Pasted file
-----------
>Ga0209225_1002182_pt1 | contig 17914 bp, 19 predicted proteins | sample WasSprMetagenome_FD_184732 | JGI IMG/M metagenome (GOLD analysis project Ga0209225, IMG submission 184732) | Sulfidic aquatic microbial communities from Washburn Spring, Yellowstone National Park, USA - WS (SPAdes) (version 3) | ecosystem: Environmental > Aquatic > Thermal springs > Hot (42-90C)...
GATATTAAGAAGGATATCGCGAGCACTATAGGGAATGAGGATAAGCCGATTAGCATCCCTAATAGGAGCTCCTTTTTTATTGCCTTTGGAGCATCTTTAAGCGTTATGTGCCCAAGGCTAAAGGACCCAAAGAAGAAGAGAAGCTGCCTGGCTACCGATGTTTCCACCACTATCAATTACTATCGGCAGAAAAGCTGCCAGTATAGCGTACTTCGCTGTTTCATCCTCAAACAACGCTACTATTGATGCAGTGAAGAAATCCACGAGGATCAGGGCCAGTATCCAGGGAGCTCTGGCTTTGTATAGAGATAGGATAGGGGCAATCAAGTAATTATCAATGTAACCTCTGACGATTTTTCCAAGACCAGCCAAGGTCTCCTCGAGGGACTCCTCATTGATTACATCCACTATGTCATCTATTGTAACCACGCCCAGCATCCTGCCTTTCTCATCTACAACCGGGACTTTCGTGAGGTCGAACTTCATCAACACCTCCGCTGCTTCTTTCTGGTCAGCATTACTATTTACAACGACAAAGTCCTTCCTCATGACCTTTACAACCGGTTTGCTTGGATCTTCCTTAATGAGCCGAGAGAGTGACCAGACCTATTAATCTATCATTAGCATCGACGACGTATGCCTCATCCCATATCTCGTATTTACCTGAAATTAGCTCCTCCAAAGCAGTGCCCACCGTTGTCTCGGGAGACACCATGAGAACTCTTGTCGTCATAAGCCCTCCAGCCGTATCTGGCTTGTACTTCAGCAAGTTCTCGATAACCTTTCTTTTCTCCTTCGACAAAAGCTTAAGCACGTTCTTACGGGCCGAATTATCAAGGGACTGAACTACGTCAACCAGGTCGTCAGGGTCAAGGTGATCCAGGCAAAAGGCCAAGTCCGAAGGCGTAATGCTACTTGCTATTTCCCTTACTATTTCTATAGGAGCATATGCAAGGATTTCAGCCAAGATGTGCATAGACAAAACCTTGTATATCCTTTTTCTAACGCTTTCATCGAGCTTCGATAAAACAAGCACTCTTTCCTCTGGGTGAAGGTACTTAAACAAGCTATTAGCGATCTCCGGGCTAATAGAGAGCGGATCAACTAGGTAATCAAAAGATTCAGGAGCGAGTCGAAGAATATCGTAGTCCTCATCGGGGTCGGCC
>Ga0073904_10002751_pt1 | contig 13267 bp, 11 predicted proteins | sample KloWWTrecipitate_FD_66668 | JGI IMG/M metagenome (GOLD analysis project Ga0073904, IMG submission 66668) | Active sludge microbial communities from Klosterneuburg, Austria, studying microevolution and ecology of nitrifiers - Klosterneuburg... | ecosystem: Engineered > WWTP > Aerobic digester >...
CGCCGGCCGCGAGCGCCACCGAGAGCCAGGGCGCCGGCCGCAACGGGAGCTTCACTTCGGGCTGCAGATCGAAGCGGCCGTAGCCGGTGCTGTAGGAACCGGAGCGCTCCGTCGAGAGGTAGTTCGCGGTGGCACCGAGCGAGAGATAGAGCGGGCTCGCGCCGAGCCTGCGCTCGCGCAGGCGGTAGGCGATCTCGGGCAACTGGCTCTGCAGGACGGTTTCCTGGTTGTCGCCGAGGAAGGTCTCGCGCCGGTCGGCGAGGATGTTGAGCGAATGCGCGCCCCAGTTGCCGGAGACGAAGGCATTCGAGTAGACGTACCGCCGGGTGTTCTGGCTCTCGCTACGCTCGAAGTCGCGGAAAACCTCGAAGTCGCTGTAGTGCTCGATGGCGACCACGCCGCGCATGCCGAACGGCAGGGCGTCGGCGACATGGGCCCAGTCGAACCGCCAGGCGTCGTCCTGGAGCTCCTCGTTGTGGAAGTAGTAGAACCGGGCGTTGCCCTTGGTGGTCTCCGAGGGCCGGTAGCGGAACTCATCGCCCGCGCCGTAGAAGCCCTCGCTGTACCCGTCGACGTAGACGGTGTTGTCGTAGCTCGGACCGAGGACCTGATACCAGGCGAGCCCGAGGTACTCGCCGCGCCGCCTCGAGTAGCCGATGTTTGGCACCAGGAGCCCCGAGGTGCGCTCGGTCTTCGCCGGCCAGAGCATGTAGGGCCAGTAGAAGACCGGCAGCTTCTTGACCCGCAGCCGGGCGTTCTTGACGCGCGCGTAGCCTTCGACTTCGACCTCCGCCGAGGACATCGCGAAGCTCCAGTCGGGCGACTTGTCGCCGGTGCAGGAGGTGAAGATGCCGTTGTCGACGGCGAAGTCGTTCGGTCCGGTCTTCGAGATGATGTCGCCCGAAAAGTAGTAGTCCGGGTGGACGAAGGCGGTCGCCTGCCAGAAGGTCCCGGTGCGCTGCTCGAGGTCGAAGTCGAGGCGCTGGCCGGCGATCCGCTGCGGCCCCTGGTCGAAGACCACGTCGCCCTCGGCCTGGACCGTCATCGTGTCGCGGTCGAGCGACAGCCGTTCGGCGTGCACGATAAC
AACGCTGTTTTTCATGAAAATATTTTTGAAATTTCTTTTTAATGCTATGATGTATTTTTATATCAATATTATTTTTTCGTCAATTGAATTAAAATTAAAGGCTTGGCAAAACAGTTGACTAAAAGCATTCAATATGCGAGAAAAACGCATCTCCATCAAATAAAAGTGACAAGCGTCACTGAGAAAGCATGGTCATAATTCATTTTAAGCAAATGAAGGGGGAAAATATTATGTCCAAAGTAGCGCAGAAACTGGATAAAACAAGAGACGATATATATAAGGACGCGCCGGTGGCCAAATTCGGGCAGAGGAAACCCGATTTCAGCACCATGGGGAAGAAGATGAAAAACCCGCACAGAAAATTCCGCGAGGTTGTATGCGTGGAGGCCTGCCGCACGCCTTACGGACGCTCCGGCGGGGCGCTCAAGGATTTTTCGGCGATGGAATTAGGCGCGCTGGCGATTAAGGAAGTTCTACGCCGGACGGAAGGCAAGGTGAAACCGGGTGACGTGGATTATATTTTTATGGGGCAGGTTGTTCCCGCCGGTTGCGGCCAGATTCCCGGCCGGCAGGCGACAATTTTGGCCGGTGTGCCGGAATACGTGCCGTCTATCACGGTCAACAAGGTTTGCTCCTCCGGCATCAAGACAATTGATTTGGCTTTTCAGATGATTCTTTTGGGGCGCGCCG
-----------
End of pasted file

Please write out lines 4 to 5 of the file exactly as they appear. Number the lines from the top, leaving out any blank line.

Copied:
CGCCGGCCGCGAGCGCCACCGAGAGCCAGGGCGCCGGCCGCAACGGGAGCTTCACTTCGGGCTGCAGATCGAAGCGGCCGTAGCCGGTGCTGTAGGAACCGGAGCGCTCCGTCGAGAGGTAGTTCGCGGTGGCACCGAGCGAGAGATAGAGCGGGCTCGCGCCGAGCCTGCGCTCGCGCAGGCGGTAGGCGATCTCGGGCAACTGGCTCTGCAGGACGGTTTCCTGGTTGTCGCCGAGGAAGGTCTCGCGCCGGTCGGCGAGGATGTTGAGCGAATGCGCGCCCCAGTTGCCGGAGACGAAGGCATTCGAGTAGACGTACCGCCGGGTGTTCTGGCTCTCGCTACGCTCGAAGTCGCGGAAAACCTCGAAGTCGCTGTAGTGCTCGATGGCGACCACGCCGCGCATGCCGAACGGCAGGGCGTCGGCGACATGGGCCCAGTCGAACCGCCAGGCGTCGTCCTGGAGCTCCTCGTTGTGGAAGTAGTAGAACCGGGCGTTGCCCTTGGTGGTCTCCGAGGGCCGGTAGCGGAACTCATCGCCCGCGCCGTAGAAGCCCTCGCTGTACCCGTCGACGTAGACGGTGTTGTCGTAGCTCGGACCGAGGACCTGATACCAGGCGAGCCCGAGGTACTCGCCGCGCCGCCTCGAGTAGCCGATGTTTGGCACCAGGAGCCCCGAGGTGCGCTCGGTCTTCGCCGGCCAGAGCATGTAGGGCCAGTAGAAGACCGGCAGCTTCTTGACCCGCAGCCGGGCGTTCTTGACGCGCGCGTAGCCTTCGACTTCGACCTCCGCCGAGGACATCGCGAAGCTCCAGTCGGGCGACTTGTCGCCGGTGCAGGAGGTGAAGATGCCGTTGTCGACGGCGAAGTCGTTCGGTCCGGTCTTCGAGATGATGTCGCCCGAAAAGTAGTAGTCCGGGTGGACGAAGGCGGTCGCCTGCCAGAAGGTCCCGGTGCGCTGCTCGAGGTCGAAGTCGAGGCGCTGGCCGGCGATCCGCTGCGGCCCCTGGTCGAAGACCACGTCGCCCTCGGCCTGGACCGTCATCGTGTCGCGGTCGAGCGACAGCCGTTCGGCGTGCACGATAAC
AACGCTGTTTTTCATGAAAATATTTTTGAAATTTCTTTTTAATGCTATGATGTATTTTTATATCAATATTATTTTTTCGTCAATTGAATTAAAATTAAAGGCTTGGCAAAACAGTTGACTAAAAGCATTCAATATGCGAGAAAAACGCATCTCCATCAAATAAAAGTGACAAGCGTCACTGAGAAAGCATGGTCATAATTCATTTTAAGCAAATGAAGGGGGAAAATATTATGTCCAAAGTAGCGCAGAAACTGGATAAAACAAGAGACGATATATATAAGGACGCGCCGGTGGCCAAATTCGGGCAGAGGAAACCCGATTTCAGCACCATGGGGAAGAAGATGAAAAACCCGCACAGAAAATTCCGCGAGGTTGTATGCGTGGAGGCCTGCCGCACGCCTTACGGACGCTCCGGCGGGGCGCTCAAGGATTTTTCGGCGATGGAATTAGGCGCGCTGGCGATTAAGGAAGTTCTACGCCGGACGGAAGGCAAGGTGAAACCGGGTGACGTGGATTATATTTTTATGGGGCAGGTTGTTCCCGCCGGTTGCGGCCAGATTCCCGGCCGGCAGGCGACAATTTTGGCCGGTGTGCCGGAATACGTGCCGTCTATCACGGTCAACAAGGTTTGCTCCTCCGGCATCAAGACAATTGATTTGGCTTTTCAGATGATTCTTTTGGGGCGCGCCG